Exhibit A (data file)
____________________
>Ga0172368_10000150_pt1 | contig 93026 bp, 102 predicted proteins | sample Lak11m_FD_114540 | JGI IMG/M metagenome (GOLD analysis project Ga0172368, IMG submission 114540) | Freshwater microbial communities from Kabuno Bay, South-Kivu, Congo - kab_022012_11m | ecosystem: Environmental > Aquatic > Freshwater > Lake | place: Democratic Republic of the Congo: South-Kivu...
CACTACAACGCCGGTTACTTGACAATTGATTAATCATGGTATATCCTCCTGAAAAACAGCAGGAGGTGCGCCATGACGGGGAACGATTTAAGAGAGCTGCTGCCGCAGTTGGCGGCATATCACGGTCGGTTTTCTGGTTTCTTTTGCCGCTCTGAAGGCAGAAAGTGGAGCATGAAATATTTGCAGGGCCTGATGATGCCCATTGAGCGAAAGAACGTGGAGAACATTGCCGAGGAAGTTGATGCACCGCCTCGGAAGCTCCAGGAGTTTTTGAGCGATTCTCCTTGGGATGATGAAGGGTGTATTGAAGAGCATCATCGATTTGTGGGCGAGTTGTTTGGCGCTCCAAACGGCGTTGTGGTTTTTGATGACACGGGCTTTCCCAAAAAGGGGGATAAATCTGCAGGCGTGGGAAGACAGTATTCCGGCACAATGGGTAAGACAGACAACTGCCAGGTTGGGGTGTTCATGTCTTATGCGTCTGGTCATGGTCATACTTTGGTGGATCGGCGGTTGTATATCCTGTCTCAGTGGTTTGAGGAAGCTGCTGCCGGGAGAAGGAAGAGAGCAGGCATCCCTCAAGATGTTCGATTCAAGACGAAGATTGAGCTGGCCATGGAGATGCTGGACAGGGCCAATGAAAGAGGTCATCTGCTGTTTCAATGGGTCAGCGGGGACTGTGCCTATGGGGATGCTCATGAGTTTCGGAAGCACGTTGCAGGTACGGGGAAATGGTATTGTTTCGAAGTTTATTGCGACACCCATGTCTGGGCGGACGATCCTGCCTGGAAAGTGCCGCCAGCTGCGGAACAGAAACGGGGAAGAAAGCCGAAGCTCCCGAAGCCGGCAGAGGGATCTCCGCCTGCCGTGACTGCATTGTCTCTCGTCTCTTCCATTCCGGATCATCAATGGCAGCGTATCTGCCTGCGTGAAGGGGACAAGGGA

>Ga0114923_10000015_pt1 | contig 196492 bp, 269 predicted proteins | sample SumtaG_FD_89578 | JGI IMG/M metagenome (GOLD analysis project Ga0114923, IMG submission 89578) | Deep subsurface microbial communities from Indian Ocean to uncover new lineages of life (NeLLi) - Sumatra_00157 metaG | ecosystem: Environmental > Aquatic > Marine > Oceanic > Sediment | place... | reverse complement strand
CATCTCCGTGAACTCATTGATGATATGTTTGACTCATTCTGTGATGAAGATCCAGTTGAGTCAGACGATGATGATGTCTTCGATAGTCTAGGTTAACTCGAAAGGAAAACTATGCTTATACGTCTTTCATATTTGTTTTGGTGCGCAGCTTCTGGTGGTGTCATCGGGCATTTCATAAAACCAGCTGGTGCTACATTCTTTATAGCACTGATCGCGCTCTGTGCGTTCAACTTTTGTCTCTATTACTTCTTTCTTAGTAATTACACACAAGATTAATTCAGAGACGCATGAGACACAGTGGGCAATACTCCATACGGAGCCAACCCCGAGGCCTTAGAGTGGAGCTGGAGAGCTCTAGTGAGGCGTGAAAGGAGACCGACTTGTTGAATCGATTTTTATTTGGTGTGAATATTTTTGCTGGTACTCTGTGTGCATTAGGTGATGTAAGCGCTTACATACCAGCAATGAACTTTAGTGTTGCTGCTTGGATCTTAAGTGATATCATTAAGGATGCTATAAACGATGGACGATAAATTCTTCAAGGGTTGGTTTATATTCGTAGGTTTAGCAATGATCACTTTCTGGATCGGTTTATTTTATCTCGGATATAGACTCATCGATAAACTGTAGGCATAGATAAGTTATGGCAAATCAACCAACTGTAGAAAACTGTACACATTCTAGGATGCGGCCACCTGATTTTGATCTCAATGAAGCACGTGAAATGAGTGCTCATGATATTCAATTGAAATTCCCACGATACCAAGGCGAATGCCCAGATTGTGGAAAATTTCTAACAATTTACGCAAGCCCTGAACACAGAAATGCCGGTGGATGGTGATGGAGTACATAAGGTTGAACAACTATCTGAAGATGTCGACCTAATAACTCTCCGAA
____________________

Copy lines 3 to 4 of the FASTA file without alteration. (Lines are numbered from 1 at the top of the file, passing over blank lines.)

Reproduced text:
>Ga0114923_10000015_pt1 | contig 196492 bp, 269 predicted proteins | sample SumtaG_FD_89578 | JGI IMG/M metagenome (GOLD analysis project Ga0114923, IMG submission 89578) | Deep subsurface microbial communities from Indian Ocean to uncover new lineages of life (NeLLi) - Sumatra_00157 metaG | ecosystem: Environmental > Aquatic > Marine > Oceanic > Sediment | place... | reverse complement strand
CATCTCCGTGAACTCATTGATGATATGTTTGACTCATTCTGTGATGAAGATCCAGTTGAGTCAGACGATGATGATGTCTTCGATAGTCTAGGTTAACTCGAAAGGAAAACTATGCTTATACGTCTTTCATATTTGTTTTGGTGCGCAGCTTCTGGTGGTGTCATCGGGCATTTCATAAAACCAGCTGGTGCTACATTCTTTATAGCACTGATCGCGCTCTGTGCGTTCAACTTTTGTCTCTATTACTTCTTTCTTAGTAATTACACACAAGATTAATTCAGAGACGCATGAGACACAGTGGGCAATACTCCATACGGAGCCAACCCCGAGGCCTTAGAGTGGAGCTGGAGAGCTCTAGTGAGGCGTGAAAGGAGACCGACTTGTTGAATCGATTTTTATTTGGTGTGAATATTTTTGCTGGTACTCTGTGTGCATTAGGTGATGTAAGCGCTTACATACCAGCAATGAACTTTAGTGTTGCTGCTTGGATCTTAAGTGATATCATTAAGGATGCTATAAACGATGGACGATAAATTCTTCAAGGGTTGGTTTATATTCGTAGGTTTAGCAATGATCACTTTCTGGATCGGTTTATTTTATCTCGGATATAGACTCATCGATAAACTGTAGGCATAGATAAGTTATGGCAAATCAACCAACTGTAGAAAACTGTACACATTCTAGGATGCGGCCACCTGATTTTGATCTCAATGAAGCACGTGAAATGAGTGCTCATGATATTCAATTGAAATTCCCACGATACCAAGGCGAATGCCCAGATTGTGGAAAATTTCTAACAATTTACGCAAGCCCTGAACACAGAAATGCCGGTGGATGGTGATGGAGTACATAAGGTTGAACAACTATCTGAAGATGTCGACCTAATAACTCTCCGAA